ABERFAN, Wales -- An avalanche of rain-loosened coal slag cascaded down a Welsh mountainside today, burying a school, shops and homes in this mining village.
It was feared as many as 200 persons, most of them children, were killed by the oozing slime and rock.
"A generation of children has been wiped out in this village," said George Thomas, the British government's minister of state for Wales.
There were 254 youngsters aged 5 to 11 in the school when the avalanche struck with terrifying suddenness this morning. A total of 163 children are missing and unaccounted for.
Authorities reported 33 bodies had been recovered, including six adults.
The mountain of waste, built up over a century of mining activity, contained an estimated 2 million tons of slag. It slithered noiselessly into the village until it hit the buildings with a roar and threatened still more destruction hours later.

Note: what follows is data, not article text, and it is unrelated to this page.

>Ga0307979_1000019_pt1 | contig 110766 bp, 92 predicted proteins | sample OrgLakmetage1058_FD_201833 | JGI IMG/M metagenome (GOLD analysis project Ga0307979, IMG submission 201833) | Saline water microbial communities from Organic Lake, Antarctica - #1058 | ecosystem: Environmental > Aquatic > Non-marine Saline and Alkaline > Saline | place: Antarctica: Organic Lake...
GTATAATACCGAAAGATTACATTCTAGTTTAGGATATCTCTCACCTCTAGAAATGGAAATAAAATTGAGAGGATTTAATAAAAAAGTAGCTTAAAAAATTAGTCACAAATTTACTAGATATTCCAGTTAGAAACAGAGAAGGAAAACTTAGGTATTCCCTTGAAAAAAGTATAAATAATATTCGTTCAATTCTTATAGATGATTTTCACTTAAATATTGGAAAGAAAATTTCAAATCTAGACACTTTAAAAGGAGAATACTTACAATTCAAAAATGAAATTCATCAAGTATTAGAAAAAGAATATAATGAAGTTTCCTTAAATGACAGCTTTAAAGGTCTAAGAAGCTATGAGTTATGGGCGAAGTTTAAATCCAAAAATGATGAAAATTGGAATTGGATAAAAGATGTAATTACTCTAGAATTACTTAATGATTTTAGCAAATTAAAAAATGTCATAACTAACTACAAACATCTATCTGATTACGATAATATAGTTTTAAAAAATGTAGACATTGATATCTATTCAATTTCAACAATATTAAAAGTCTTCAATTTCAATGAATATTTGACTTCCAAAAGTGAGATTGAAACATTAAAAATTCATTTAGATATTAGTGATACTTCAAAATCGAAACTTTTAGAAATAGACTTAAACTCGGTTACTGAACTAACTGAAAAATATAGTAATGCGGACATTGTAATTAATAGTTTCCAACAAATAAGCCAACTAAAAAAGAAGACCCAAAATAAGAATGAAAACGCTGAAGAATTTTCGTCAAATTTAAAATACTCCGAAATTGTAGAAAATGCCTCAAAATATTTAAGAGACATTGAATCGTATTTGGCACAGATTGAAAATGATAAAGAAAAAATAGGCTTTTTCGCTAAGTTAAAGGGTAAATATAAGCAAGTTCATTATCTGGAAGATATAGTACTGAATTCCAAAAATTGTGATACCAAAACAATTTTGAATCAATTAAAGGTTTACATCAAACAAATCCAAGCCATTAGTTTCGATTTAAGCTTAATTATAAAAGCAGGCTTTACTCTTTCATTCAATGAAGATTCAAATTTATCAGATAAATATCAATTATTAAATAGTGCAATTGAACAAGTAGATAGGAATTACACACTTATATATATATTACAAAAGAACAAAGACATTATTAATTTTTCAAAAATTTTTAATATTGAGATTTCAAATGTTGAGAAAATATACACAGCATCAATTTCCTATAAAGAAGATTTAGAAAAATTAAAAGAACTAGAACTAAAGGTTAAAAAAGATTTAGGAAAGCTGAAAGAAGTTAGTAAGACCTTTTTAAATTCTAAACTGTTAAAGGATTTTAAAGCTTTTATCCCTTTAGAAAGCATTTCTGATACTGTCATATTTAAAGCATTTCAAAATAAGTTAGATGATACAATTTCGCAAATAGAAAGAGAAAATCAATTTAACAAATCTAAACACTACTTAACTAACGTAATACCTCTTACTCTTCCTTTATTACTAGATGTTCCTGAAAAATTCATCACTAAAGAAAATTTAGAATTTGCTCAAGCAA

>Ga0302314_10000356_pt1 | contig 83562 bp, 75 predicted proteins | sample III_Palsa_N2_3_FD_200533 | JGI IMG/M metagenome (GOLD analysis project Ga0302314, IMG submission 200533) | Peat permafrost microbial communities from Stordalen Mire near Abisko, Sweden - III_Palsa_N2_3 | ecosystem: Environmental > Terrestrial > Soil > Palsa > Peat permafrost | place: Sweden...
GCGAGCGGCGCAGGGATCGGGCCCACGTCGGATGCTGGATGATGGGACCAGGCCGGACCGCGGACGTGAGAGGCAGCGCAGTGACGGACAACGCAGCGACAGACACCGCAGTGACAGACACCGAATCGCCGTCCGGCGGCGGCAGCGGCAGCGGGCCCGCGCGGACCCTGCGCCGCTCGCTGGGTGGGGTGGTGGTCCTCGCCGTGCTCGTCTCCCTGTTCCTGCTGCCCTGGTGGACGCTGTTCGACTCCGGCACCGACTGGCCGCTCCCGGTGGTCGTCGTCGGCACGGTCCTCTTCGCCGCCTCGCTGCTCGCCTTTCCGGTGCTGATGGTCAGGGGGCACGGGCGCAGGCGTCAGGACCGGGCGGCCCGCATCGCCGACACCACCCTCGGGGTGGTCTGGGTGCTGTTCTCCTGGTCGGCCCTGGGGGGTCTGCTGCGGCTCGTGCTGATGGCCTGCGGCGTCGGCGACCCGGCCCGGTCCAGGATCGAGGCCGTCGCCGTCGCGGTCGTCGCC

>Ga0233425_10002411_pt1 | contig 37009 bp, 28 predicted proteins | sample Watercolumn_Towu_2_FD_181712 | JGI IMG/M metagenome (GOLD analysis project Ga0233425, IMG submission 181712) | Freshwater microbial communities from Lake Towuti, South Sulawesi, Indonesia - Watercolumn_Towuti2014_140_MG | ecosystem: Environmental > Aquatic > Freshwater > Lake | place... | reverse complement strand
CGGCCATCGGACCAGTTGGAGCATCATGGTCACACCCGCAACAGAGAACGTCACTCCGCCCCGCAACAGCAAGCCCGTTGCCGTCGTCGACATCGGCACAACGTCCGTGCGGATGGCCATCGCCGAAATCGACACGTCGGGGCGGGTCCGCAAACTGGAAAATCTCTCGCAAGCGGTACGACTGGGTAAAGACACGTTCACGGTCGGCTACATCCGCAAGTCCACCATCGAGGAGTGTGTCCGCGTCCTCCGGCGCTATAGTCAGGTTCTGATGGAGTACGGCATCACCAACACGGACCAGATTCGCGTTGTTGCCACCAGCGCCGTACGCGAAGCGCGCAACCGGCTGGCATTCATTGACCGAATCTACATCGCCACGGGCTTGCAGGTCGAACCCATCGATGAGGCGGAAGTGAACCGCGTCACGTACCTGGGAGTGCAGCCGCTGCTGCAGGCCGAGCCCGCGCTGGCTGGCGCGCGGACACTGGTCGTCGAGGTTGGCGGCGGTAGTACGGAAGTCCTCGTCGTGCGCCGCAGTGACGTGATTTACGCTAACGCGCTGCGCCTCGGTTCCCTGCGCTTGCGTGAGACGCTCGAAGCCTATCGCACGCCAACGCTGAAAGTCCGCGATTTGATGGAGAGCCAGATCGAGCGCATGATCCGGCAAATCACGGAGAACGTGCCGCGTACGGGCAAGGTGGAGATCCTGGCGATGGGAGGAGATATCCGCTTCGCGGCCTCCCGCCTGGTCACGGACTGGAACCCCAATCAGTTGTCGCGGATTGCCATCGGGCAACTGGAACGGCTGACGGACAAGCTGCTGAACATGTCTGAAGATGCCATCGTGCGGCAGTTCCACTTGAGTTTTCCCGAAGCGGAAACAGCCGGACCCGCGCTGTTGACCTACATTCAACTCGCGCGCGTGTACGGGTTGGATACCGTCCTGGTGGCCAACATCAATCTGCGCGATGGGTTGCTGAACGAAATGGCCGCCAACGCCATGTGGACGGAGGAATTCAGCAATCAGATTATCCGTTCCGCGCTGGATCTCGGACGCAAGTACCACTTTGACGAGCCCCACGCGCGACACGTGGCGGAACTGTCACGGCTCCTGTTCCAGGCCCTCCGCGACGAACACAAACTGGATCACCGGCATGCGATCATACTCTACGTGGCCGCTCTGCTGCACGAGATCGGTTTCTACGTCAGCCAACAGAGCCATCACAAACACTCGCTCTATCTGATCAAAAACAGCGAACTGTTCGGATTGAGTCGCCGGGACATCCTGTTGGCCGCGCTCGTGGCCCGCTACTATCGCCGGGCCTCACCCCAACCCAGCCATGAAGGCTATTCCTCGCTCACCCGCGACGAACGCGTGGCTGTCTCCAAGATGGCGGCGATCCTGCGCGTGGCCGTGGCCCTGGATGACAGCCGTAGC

An army of 1 ,000 sooty, shirtless miners desperate mothers digging at their sides clawed through the debris trying to reach the youngsters trapped inside the Pantglas elementary school.
The coal pit waste, 50 to 60 feet in height, smashed into the school as teachers were calling the roll. The glacier of slag also flattened 16 other buildings but spared a nearby senior high school where 200 students were attending classes. It was among the worst disasters in Welsh mining history.
Aberfan, a typical Welsh mining town of 5,000 persons, is nestled in a valley of the Rhondda River in Southern Wales about 170 miles north-northwest of London.
A state of emergency was declared and Britain's Queen Elizabeth II sent a message expressing her "heartfelt sympathy."
Prime Minister Harold Wilson announced plans to fly to the scene and Cledwyn Hughes, the government's secretary of state for Wales, flew in by helicopter.
The slag heap is still creeping, John F. Bradley, a town engineer, reported. "It is still moving," he said. "We don't know where it is going to end."